The Ecstasy For Gold And The Brexit Vote

| About: SPDR Gold (GLD)

Summary

The British referendum is set for Thursday.

For the past few weeks, the uncertainty around this vote bolstered the demand for GLD.

How will this vote impact GLD? What's next for GLD following the British referendum?

By Friday, we will know what the British people have decided regarding whether to remain in or exit the European Union. The possible adverse consequences of a Brexit have been covered by many news outlets. And the increased uncertainty has helped bolster the demand for shares of SPDR Gold Trust (NYSEARCA:GLD). The day after the British referendum, however, will the ecstasy for gold diminish if the vote goes toward the Bremain campaign? And what if there is a Brexit vote? Will it keep driving GLD's price higher?

The Pound and GLD

The volatility in the financial markets has been rising in recent weeks, mostly due to the Brexit vote. For now, the polls still show a close call with 44% wanting to remain, and 45% wanting to leave, and 11% who are undecided. Conventional wisdom dictates that undecided voters tend to stick with the status quo -- i.e., vote to remain. And on betting sites, the odds placed on a Brexit vote are at only 27% vs. 73% for a Bremain vote. In the past couple of days, market sentiment shifted slightly toward risk-on mode as more people feel the vote will go toward remaining in the EU. The linear correlation between the daily percent changes of the U.S. dollar index and GLD remained robust at -0.325. The weaker dollar has helped boost the demand for GLD.

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Source: Google Finance and FRED

In the background, over the past few weeks the devaluation of the British pound has coincided with the recovery of GLD prices, as indicated in the next chart.

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Source: Google Finance and FRED

This irregular trend -- both the U.S. dollar and the British pound losing ground -- might remain in place if we see a Brexit vote. Moreover, in case of a Brexit vote, given the current sentiment and the cautious optimism that Britain will remain in the EU, the market reaction is likely to be much more abrupt and favorable -- at least in the immediate term -- for GLD. Conversely, in case of a Bremain vote, the market reaction is likely to be less severe. While the price of GLD is likely to fall, it won't plummet.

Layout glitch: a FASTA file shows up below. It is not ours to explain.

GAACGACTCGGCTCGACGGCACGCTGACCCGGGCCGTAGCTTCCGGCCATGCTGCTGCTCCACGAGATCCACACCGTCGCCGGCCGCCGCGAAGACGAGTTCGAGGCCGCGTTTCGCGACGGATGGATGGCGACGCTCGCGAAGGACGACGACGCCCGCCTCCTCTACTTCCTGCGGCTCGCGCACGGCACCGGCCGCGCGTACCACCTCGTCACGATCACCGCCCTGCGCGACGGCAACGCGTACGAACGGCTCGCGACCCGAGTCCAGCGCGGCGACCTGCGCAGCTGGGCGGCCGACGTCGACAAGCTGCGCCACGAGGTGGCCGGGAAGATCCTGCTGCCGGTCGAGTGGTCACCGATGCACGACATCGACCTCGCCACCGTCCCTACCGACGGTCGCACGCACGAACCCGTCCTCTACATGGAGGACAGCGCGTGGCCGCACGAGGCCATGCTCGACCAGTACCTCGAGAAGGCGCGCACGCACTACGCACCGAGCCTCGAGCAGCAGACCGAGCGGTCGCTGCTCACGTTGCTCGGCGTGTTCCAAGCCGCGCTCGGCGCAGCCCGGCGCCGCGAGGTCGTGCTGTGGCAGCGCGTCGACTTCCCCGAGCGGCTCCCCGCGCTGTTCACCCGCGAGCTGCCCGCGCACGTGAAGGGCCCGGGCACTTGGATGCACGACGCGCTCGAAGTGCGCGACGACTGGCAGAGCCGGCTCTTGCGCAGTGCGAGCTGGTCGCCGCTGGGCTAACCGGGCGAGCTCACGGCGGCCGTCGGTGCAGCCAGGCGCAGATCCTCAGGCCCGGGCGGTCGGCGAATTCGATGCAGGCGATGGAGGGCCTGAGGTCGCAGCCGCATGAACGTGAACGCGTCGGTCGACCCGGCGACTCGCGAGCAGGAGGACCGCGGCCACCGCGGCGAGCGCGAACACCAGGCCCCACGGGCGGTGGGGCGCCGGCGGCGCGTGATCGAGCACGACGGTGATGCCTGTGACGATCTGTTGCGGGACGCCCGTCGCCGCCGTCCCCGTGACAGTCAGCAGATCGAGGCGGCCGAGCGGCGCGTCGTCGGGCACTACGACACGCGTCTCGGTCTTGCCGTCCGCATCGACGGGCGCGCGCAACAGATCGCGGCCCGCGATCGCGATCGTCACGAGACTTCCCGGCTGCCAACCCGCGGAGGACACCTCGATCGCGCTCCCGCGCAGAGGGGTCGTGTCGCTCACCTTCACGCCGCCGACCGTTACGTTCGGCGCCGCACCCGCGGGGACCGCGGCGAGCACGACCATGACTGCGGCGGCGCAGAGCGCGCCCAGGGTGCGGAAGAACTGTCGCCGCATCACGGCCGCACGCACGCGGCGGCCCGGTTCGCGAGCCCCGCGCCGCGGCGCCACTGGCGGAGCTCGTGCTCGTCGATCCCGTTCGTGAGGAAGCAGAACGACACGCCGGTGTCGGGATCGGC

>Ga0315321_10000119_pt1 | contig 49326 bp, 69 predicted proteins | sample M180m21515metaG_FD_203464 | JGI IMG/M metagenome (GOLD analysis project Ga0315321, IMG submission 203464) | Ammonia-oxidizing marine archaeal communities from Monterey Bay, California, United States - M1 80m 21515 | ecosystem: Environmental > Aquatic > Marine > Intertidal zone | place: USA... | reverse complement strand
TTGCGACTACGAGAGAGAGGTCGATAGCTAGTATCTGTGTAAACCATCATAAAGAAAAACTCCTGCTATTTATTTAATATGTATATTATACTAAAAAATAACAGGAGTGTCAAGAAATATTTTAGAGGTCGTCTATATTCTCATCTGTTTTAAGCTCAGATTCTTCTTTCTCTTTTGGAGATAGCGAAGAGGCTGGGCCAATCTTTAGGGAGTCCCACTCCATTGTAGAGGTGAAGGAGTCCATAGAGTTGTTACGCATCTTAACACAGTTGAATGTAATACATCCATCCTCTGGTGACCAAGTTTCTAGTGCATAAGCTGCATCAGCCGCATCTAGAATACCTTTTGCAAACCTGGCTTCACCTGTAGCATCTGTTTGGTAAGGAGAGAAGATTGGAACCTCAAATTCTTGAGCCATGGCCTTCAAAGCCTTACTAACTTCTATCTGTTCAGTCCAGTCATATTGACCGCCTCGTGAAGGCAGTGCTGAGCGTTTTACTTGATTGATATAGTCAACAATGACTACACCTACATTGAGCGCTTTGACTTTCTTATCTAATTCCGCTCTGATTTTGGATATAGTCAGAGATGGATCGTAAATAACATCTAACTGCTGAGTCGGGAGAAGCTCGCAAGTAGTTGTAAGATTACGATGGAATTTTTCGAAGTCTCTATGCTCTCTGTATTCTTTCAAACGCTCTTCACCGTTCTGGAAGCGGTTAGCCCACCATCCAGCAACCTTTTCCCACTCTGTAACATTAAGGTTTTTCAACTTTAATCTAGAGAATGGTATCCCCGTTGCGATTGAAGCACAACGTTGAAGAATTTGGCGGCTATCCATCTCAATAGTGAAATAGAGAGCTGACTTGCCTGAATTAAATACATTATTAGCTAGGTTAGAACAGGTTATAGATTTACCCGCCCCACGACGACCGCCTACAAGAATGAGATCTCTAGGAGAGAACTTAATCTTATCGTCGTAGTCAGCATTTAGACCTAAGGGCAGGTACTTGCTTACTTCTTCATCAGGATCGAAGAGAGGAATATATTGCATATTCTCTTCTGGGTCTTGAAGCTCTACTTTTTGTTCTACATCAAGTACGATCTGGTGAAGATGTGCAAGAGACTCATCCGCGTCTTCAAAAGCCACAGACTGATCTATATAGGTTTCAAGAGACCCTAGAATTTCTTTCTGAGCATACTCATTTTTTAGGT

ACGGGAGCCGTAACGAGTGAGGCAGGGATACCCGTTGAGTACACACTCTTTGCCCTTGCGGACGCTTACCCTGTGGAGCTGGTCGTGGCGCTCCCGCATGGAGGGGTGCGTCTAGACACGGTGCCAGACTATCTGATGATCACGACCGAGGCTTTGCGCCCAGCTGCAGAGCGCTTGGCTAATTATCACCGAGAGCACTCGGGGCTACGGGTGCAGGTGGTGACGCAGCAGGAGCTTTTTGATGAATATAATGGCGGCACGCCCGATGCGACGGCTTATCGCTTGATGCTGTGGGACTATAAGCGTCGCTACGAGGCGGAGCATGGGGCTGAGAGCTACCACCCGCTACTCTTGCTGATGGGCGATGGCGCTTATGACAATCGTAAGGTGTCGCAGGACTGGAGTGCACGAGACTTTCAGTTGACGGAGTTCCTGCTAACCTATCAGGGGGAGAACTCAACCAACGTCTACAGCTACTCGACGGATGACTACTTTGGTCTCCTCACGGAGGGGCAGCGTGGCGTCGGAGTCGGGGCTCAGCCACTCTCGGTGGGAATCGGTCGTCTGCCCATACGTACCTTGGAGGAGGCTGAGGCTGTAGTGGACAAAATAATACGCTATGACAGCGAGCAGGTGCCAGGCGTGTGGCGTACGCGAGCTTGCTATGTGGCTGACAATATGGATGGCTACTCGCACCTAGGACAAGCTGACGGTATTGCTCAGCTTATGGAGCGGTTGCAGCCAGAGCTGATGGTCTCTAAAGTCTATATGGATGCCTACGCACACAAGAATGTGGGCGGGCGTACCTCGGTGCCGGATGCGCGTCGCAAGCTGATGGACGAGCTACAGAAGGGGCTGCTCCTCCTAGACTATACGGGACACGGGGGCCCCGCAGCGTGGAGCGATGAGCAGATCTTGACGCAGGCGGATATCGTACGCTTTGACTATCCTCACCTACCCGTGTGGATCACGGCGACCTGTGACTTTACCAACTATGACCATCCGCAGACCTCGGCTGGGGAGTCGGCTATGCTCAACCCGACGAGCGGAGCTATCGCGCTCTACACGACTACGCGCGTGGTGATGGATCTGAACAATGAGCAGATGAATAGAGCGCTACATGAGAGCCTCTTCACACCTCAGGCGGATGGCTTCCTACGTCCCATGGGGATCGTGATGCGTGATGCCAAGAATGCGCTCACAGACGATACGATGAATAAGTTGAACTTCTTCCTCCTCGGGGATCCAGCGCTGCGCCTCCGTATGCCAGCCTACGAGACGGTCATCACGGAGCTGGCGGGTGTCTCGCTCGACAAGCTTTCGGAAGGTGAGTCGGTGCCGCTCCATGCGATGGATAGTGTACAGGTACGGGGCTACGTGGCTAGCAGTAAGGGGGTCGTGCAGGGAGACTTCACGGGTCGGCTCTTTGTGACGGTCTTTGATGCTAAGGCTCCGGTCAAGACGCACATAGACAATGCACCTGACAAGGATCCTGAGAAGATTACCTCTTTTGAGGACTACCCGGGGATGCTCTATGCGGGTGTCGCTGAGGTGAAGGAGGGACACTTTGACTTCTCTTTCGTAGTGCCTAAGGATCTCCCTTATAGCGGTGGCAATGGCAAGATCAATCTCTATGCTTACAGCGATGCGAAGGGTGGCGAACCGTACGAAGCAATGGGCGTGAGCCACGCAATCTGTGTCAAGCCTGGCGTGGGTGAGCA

After all, the main driving forces pushing up GLD are still at play, including the weakening of the U.S. dollar, the decline of interest rates and the Fed's policy. The recent FOMC meeting concluded without a rate hike and had a bit more of a dovish tone, which reduced the market expectations for even a single rate hike this year. While a Bremain vote will reduce the uncertainty in the financial markets, the Fed's policy could still drive up GLD's price in the subsequent months to offset the adverse impact this vote will have on GLD.

It should be noted that there has been a staggering rise in the demand for GLD, as indicated in the following chart.

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Source: GLD's website

It shows the amount of gold holdings in the GLD (as reported by GLD) in tons. As of the end of last week, gold holdings have passed the 900 tons of gold mark -- the last time it reached this level was back in September 2013. If the Britain referendum goes toward leaving the EU, we are likely to see a sharp drop in GLD's gold holdings.

Bottom Line

It will be a very busy day for GLD this coming Friday regardless of how the British referendum goes. In case of a Brexit vote, GLD prices are likely to spike -- at least in the short term - and benefit from the risk-off market sentiment. In the case of a Bremain vote, GLD's price is likely to fall, but could bounce back in the following weeks. The Fed's policy will still be one of the major factors moving GLD. And if the Fed keeps leaning toward maintaining low rates, this could keep GLD prices up. (For more, please see "Gold And Inflation - Is There A Relation?")

Disclosure: I/we have no positions in any stocks mentioned, and no plans to initiate any positions within the next 72 hours.

I wrote this article myself, and it expresses my own opinions. I am not receiving compensation for it (other than from Seeking Alpha). I have no business relationship with any company whose stock is mentioned in this article.